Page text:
A perfect pizza: “A good ferment on the dough that’s thin, airy and baked crisp in the oven. Clean tomato flavor and good cheese. I like it simple, and I want all the flavors to stand alone. I want to taste the tomato, the cheese and the dough.”
 


 

Neil Blazin started making pizza at home in 2012. Experimenting with sourdough bread preparation and frustrated with the sorry state of pizza delivery, he figured he might as well see what happened if he used his sourdough starter to make a pie. Success.

Over the next few years, he continued to develop his pizza and bread techniques at Legume in Oakland, where he worked as the restaurant’s manager. He and business partner Justin Vetter decided to leave the beloved eatery in 2015 and start Driftwood Oven, a mobile, wood-fired pizza shop serving naturally leavened neo-Neapolitan-style pizza. Early this year, the duo opened a permanent space in Lawrenceville.

Blazin now cooks in a brick-lined, double-deck gas oven. He feels that square pies, something he couldn’t make in the mobile oven, can show off a baker’s pure talent. True to his Legume ethos, the dough begins with a blend of locally grown grains, augmented with Central Milling flour to maintain consistency; the sourdough is fermented for at least 24 hours. The sauce is simple, Muir Glen whole-peeled tomatoes and salt, and the toppings change with the seasons. He stretches his old-world pies into 16-inch rounds that are baked for five to six minutes. The puffy rind is spotted with char and tastes of warm mornings by the oven. Blazin’s square — well, rectangular, pies are par-baked for 15 minutes before he tops them with a base of mozzarella and provolone, as well as ingredients influenced by the season. Then, it’s back in the oven until the bottom is crisp and chewy.

A perfect pizza: “It changes. But I really enjoy the corner piece of a square style. Super light and crispy, caramelized nicely in oil. Beautiful cheese, sauce and pepperoni. Fresh tomatoes are always nice in the summer.”
 

 

Dave Anoia was between kitchen positions in 2005, so he picked up a job making pizza at Three Brothers Italian Restaurant in Ocean City, Md., to pass the time. He found a lot of joy in making pizza but dropped it from his professional repertoire when moved to Pittsburgh in 2007 to work for chef/mentor Brian Pekarcik at Steelhead Grill and later at Spoon. He never lost his passion for the craft, though, and when he and his wife, Aimee DiAndrea, opened DiAnoia’s Eatery in the Strip in 2016, he added old-world style pies to the menu. The all-day restaurant offers pizza until 5 p.m. Tuesday through Saturday, with additional takeout hours Tuesday through Thursday as well as brunch pizza on Sunday. They will open an attached pizza shop later this year. 

Anoia’s pizza begins with detailed attention to dough work. Antimo Caputo 00 pizza flour is mixed with dry yeast, olive oil, salt and a pinch of sugar and left to bulk ferment for 24 hours. It then is formed into balls and fermented again for an additional 24 hours. It’s baked in 18-inch rounds on the third day directly on the surface of the restaurant’s four-deck Peerless baking oven. The crust is crisp, with a little chewy give in the center, and a warm, breadstick-like rind. Anoia’s sauce is an uncomplicated blend of whole San Marzano tomatoes, salt and a pinch of sugar — it’s layered on thicker than other styles of pizza. Unless you order a margarita, which is topped with fresh mozzarella, provolone is the cheese of choice here. Anoia prefers classic Italian toppings such as prosciutto and arugula or hot soppressata and mushrooms but says he’s happy to use anything he has in the restaurant’s deli case.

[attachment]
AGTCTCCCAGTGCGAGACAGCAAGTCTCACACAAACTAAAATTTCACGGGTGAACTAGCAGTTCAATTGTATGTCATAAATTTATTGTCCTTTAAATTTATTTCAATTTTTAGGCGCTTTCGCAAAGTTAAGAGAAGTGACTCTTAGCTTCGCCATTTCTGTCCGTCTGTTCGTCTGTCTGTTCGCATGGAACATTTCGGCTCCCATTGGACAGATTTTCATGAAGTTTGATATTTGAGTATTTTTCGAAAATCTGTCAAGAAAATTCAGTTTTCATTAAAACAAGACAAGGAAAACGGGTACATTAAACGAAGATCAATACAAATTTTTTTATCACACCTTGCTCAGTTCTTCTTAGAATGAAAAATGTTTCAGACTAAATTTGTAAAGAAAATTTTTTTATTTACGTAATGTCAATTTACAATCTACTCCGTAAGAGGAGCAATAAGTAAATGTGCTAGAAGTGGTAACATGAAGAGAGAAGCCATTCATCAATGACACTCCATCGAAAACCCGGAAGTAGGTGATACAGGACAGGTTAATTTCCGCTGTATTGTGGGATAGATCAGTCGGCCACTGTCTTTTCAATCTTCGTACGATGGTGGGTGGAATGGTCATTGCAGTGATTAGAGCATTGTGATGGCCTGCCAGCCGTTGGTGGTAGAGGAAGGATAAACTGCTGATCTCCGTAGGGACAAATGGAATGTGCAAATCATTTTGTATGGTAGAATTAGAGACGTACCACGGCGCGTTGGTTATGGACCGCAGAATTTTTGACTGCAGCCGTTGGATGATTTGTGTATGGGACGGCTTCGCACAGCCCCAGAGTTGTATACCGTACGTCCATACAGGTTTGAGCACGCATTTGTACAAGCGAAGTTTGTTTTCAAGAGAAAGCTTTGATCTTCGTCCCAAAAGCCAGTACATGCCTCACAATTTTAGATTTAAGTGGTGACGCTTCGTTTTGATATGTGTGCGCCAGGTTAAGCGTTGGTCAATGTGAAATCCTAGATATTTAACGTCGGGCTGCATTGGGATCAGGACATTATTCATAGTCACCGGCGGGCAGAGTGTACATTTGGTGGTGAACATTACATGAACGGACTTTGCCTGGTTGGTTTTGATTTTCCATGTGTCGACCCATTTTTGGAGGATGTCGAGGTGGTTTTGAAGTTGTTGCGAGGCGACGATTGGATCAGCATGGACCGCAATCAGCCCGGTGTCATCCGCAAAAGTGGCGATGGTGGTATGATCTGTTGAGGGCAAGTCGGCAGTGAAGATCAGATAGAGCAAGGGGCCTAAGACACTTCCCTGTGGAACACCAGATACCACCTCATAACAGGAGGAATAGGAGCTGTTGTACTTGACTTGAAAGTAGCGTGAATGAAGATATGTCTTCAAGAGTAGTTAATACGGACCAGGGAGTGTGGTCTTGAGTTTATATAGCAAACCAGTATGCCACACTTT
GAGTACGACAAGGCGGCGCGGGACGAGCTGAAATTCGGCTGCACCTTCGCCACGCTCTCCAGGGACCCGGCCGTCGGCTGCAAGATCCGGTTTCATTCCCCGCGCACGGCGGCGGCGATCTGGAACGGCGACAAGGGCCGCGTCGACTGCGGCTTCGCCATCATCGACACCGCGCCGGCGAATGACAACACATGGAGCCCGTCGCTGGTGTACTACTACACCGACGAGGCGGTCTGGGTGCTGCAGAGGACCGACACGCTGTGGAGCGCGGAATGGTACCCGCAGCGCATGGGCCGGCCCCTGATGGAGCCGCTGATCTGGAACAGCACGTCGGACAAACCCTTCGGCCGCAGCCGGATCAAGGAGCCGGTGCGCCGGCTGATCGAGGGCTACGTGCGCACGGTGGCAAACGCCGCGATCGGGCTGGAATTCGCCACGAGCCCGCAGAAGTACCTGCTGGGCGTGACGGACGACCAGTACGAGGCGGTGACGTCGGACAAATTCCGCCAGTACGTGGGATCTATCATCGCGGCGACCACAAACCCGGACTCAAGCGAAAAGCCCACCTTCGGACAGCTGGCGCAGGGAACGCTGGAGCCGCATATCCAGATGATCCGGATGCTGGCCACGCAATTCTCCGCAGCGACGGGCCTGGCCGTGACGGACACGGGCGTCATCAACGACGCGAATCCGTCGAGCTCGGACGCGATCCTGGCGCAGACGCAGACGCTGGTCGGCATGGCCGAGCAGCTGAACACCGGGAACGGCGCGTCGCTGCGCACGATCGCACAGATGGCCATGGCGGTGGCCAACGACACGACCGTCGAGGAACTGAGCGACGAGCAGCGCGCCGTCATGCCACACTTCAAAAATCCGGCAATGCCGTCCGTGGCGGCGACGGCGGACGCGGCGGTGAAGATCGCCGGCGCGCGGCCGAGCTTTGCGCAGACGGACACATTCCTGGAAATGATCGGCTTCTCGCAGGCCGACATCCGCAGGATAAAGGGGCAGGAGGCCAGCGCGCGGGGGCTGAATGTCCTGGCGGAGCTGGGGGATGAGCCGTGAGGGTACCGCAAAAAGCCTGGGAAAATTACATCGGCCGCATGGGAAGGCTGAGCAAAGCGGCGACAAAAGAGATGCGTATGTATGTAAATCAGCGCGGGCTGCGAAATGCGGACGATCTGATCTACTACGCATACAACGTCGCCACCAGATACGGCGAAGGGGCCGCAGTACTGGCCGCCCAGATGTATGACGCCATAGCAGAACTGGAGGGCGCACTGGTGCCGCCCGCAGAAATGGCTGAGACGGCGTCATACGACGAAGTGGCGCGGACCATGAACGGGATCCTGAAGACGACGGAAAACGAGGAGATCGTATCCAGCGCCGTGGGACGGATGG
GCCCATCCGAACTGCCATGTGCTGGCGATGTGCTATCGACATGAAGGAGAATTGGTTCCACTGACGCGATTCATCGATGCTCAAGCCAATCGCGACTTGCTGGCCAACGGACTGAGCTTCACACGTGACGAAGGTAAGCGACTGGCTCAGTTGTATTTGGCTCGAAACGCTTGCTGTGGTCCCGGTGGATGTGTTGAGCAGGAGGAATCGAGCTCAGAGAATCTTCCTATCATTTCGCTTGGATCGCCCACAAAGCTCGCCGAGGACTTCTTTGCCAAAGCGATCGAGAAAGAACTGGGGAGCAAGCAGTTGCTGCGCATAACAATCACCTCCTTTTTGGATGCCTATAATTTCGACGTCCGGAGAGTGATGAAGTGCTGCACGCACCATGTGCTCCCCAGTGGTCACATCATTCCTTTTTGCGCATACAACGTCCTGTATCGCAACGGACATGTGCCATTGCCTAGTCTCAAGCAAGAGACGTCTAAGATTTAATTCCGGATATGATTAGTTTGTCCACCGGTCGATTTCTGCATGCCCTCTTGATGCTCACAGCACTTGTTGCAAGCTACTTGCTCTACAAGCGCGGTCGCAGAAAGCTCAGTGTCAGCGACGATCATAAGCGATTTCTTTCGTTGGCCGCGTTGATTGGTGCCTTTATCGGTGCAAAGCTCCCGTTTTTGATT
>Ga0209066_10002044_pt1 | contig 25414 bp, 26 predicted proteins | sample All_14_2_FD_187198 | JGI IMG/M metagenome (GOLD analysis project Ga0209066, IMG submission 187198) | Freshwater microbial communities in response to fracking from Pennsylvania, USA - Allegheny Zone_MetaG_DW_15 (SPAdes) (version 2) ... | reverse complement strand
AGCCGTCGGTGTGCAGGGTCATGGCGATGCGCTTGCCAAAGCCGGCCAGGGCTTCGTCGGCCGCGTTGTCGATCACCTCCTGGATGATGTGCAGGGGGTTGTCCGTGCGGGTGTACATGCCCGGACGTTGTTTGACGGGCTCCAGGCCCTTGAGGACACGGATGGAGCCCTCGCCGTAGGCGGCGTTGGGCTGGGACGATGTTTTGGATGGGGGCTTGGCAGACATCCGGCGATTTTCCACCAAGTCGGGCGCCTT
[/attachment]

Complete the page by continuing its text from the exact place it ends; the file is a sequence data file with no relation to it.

A perfect pizza: “The number one thing is the crust. If you don’t have a good, crispy crust on the style that you’re making, you have a flimsy pizza. Slow fermentation and cooked properly in the oven.”
 


 

Pete Tolman is making the buzziest pizza in Pittsburgh right now, yet he’s a relative newcomer to the art of the pie. A visit to Brown Dog Pizza in Telluride in 2015 inspired Tolman, then executive chef of Giant Eagle Market District, to start experimenting with Detroit-style pizza. He felt confident enough in his ability to craft a lofty, cheese-ringed crust that he entered the competition to become one the second cohort of restaurants at Smallman Galley. Not only did he land a stall in 2017, Iron Born draws huge crowds and now is the preeminent space at the Strip District restaurant incubator.

Tolman’s pizza hews close to Detroit-style, though he’s augmented his dough to make a crust that is fluffier than what’s typical of the style. He builds the airy base of the Iron Born rectangle with a two-day fermentation of Central Milling high-gluten flour. Tolman breaks from tradition by adding cheddar to the brick cheese most associated with Detroit-style’s addictive baked ring of cheese that lines the outside of the rind. He cooks his pies in a convection oven lined with additional steel plates for faster heat recovery time, but he feels like he still could get the bottom crisper in a different oven. Most pizzaiolos strive for purity over complexity, but Tolman isn’t afraid to get wild with his topping builds, using his culinary background to think about complementary flavors and textures, as well as whimsical builds such as deconstructed Buffalo chicken.